Plantar Fasciitis Soft Night Sock Stretching Splint
Sleeping Stretch Boot for Plantar Fascia, Achilles & Heel Spurs
Dorsal Night Splint for Foot Drop & Plantar Fasciitis
Nighttime Splint for Achilles Tendon & Calf Stretching and Ankle Dorsiflexion
Padded 90 Degree Soft Nighttime Dorsiwedge Boot Splint
Plantar Fasciitis Day Splint Support Brace
BraceAbility Plantar Fasciitis Night Splint
Night Splints for Plantar Fasciitis, Achilles Tendonitis, Foot Drop, & Other Conditions
Using night splints can be a cost effective and efficient way to treat many different foot conditions. Night splints hold the foot in the “dorsiflexion” position, meaning the fascia is stretched out to help it from tensing up while you sleep. These splints relieve your foot from that aching and spiking pain you first receive when you wake up. It allows your foot to undergo as little stress possible and reduce inflammation.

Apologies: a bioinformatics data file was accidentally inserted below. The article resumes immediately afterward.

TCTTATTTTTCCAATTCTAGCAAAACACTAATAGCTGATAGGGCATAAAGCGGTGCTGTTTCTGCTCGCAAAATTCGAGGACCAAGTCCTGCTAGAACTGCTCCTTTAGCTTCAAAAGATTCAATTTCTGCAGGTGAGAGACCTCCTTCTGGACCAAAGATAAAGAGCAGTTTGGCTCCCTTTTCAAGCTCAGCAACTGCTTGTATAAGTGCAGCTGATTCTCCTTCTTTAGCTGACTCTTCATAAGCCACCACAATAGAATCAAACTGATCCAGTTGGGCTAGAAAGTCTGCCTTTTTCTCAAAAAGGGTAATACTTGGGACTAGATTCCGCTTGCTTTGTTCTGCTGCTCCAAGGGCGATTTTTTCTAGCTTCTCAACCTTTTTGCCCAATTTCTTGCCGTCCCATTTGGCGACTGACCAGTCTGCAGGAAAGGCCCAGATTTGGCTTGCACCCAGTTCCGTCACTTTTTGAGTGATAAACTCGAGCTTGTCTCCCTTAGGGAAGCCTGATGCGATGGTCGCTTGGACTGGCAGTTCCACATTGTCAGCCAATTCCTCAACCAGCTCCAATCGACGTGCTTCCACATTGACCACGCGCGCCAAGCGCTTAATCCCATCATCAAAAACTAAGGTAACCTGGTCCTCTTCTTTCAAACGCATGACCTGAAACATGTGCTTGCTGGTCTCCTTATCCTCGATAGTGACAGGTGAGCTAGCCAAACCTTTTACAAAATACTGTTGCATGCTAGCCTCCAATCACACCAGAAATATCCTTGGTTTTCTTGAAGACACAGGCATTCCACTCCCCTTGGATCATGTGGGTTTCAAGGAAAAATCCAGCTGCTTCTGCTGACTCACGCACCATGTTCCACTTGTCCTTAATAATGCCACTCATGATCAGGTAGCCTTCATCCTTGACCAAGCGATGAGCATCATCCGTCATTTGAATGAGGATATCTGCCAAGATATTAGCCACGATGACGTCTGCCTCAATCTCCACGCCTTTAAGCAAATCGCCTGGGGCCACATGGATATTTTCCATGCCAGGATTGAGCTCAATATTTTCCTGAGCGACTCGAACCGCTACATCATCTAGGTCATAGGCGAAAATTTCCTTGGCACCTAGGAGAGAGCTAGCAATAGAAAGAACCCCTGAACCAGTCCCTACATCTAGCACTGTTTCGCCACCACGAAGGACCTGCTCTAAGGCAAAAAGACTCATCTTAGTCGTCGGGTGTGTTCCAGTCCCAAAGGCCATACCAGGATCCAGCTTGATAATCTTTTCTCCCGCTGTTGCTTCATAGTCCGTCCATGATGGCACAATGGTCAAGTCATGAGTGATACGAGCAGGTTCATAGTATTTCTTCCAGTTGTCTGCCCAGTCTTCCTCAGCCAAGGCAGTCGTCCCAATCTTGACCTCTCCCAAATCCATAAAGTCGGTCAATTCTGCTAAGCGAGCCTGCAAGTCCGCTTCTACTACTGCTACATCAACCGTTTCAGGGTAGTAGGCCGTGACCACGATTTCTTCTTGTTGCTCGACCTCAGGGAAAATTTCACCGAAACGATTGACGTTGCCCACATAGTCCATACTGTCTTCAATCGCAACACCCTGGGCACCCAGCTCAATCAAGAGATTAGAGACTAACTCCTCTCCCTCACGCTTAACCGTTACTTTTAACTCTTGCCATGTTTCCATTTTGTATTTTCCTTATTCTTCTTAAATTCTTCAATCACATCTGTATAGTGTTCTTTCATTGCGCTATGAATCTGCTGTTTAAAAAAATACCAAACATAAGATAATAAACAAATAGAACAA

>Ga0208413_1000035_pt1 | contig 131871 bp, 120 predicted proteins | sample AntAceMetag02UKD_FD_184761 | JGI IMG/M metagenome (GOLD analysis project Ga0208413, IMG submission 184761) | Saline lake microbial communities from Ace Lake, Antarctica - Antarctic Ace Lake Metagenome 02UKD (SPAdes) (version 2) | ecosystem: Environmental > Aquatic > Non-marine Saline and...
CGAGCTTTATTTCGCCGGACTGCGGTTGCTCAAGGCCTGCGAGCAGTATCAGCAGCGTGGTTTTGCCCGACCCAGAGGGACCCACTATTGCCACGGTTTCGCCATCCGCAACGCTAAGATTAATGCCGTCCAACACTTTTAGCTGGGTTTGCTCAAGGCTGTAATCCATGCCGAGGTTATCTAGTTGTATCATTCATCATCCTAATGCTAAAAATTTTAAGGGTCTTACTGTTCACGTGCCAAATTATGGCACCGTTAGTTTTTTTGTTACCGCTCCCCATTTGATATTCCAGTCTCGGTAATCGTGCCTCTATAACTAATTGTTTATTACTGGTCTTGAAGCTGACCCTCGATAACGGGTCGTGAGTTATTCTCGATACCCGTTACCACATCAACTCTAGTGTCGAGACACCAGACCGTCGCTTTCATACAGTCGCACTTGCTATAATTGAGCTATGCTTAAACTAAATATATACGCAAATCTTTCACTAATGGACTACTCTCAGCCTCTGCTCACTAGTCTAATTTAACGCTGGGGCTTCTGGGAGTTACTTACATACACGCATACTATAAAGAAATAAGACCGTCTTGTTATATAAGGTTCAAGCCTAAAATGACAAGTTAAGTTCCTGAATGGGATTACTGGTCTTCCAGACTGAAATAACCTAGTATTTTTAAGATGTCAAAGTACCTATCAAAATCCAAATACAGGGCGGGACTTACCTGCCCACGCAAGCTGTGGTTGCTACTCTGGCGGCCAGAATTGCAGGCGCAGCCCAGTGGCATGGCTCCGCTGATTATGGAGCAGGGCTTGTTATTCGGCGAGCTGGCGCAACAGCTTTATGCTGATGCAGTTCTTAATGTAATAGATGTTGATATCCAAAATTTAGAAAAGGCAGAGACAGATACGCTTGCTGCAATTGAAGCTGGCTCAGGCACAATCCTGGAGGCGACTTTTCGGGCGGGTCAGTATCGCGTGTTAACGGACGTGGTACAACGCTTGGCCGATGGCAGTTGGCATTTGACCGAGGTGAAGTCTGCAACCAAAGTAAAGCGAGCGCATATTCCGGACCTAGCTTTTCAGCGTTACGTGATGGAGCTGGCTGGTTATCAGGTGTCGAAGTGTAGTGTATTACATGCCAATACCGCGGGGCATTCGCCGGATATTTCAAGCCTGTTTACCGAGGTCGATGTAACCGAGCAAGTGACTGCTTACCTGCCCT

Unsure what condition you have? Here are a few symptoms of the different causes of foot pain:
- Plantar Fasciitis: Stabbing pain in the bottom of your foot near the heel, usually occurring after you wake up.
- Achilles Tendonitis: Starts out as a mild ache in the back of the leg or heel post physical activity such as running or playing sports. Pain may worsen when you continue such activity.
- Foot Drop: Difficulty lifting the top of your foot, causing it to drag on the floor when you walk. It usually occurs in only one foot.
- Bunion Pain: Large bump on the outside of the toe, swelling, redness, and thickening of the large toe.